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Re^4: regarding 1.02 (was Re: IO::Lambda: call for participation)

by xdg (Monsignor)
on Jan 15, 2009 at 00:21 UTC ( #736424=note: print w/replies, xml ) Need Help??


in reply to Re^3: regarding 1.02 (was Re: IO::Lambda: call for participation)
in thread IO::Lambda: call for participation

So these are really "on_next_writable" and "on_next_readable" rather than general event handlers. (Unless they are reset with again().) That's definitely different from POE, in which event handlers persist once set.

So, conceptually, it's sort of like this (in a sort of pseudo-code and with some lexical scope differences so that the function references are explicit which I think makes the order of execution clearer):

my ($req, $socket, $buf); sub talk { $req = shift; $socket = IO::Socket::INET-> new( PeerAddr => 'www.perl.com', PeerPo +rt => 80); return lambda \&init; } sub init { when_writeable( $socket, \&write_handler ); } sub write_handler { send_request( $req => $socket ); when_readable( $socket, \&read_handler ); } sub read_handler { read_stuff( $socket => $buf ) or die; if ( done() ) { return $buf; } else { when_readable( $socket, \&read_handler ); } } my $q = talk( HTTP::Request-> new( GET => 'http://www.perl.com') ); print $q->wait;

-xdg

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Re^5: regarding 1.02 (was Re: IO::Lambda: call for participation)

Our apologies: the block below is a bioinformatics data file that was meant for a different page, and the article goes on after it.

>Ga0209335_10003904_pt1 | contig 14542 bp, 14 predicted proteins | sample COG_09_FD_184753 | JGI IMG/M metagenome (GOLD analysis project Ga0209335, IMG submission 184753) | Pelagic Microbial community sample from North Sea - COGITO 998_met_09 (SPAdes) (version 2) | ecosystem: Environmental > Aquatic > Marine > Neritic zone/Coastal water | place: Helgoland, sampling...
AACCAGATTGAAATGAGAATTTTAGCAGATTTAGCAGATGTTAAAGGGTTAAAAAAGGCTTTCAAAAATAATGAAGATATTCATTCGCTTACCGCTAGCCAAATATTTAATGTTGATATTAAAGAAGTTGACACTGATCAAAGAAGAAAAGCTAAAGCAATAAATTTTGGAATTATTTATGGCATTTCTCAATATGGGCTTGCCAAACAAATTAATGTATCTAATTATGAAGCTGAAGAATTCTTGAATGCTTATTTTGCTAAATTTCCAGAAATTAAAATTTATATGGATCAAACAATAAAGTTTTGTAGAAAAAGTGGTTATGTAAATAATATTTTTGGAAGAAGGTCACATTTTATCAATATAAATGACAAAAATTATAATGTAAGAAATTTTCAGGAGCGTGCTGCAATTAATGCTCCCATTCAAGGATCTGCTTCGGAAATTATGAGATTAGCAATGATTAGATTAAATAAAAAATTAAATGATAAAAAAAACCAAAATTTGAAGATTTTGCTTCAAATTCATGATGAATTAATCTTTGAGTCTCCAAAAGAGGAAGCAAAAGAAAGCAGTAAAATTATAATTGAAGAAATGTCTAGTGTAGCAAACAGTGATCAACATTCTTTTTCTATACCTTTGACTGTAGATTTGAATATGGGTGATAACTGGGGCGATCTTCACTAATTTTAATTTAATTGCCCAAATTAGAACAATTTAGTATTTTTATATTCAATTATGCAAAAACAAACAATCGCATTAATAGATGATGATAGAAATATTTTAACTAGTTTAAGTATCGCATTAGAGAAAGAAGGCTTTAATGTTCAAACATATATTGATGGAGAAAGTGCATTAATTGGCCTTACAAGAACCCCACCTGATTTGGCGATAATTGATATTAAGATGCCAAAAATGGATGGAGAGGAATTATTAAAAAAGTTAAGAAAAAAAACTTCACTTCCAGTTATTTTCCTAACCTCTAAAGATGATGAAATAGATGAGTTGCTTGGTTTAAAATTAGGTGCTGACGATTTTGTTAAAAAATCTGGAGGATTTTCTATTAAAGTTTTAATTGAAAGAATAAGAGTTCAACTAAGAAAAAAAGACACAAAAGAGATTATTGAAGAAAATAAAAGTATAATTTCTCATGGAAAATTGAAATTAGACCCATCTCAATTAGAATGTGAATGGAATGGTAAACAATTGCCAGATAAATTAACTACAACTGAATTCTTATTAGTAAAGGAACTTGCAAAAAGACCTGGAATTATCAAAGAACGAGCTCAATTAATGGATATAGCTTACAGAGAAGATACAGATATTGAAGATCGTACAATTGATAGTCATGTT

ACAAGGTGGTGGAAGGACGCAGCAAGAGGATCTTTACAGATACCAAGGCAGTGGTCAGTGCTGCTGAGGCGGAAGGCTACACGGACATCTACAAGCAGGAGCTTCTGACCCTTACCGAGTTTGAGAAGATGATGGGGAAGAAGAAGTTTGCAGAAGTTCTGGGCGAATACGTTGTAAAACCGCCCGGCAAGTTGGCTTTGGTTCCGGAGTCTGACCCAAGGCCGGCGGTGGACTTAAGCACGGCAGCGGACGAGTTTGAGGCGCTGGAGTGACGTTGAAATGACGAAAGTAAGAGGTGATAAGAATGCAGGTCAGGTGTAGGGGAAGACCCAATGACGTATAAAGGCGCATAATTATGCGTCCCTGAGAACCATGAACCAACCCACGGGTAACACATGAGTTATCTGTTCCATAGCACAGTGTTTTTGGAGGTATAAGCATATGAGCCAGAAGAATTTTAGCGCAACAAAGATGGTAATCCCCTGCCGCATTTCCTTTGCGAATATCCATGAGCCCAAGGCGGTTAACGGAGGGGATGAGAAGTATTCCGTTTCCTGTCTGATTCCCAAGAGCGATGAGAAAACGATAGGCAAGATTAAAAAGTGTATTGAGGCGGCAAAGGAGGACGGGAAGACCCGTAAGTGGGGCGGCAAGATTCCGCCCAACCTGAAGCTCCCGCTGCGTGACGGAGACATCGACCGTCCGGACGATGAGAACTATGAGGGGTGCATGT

by dk (Chaplain) on Jan 15, 2009 at 00:44 UTC
    That's definitely different from POE, in which event handlers persist once set.

    Quite correct. I didn't realize that this is a key point difference until you've noticed it - thank you! I agree, it surely is. I should emphasize that in the docs.

    And yes, the code does the right flow.

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[Corion]: marto: Yeah, feels like that ;) You could set up the cronjob that auto-creates tickets :-))
[marto]: the ticketing system does not accept calls via email, nor has it a working API. It's tied into Active Directory for authentication and the Solaris boxes aren't on that domain
[Corion]: The one thing I haven't figured out a solution to is how to get an edge-trigger instead of sending an email every 5 minutes if the usage is above 90%. I want one mail when it goes over 90% but no more emails as long as it stays between 90% and 95%.
[Corion]: marto: Clever! ;)
[Corion]: You can only reach me by pager
[Corion]: Maybe the solution would be to launch a cron job every minute that takes two measurements a minute apart and sends a mail if the usage is below on the first and above threshold on the last measurement
[marto]: that's essentially it :)
[marto]: I think the long term solution would be to have sysadmins that do their job, so I don't have to do everything :P
[marto]: they already have an entire BMC patrol system, which they disabled, because it was sending out spurious messages. So rather than fix the issue, or even find out what it was, they turned it off. No messages, can't be any problems, right?
[Corion]: marto: But having open tickets / incidents increases the pressure on them ;) Of course, likely your contract / SLA specifies an upper limit for the number of incidents :-D

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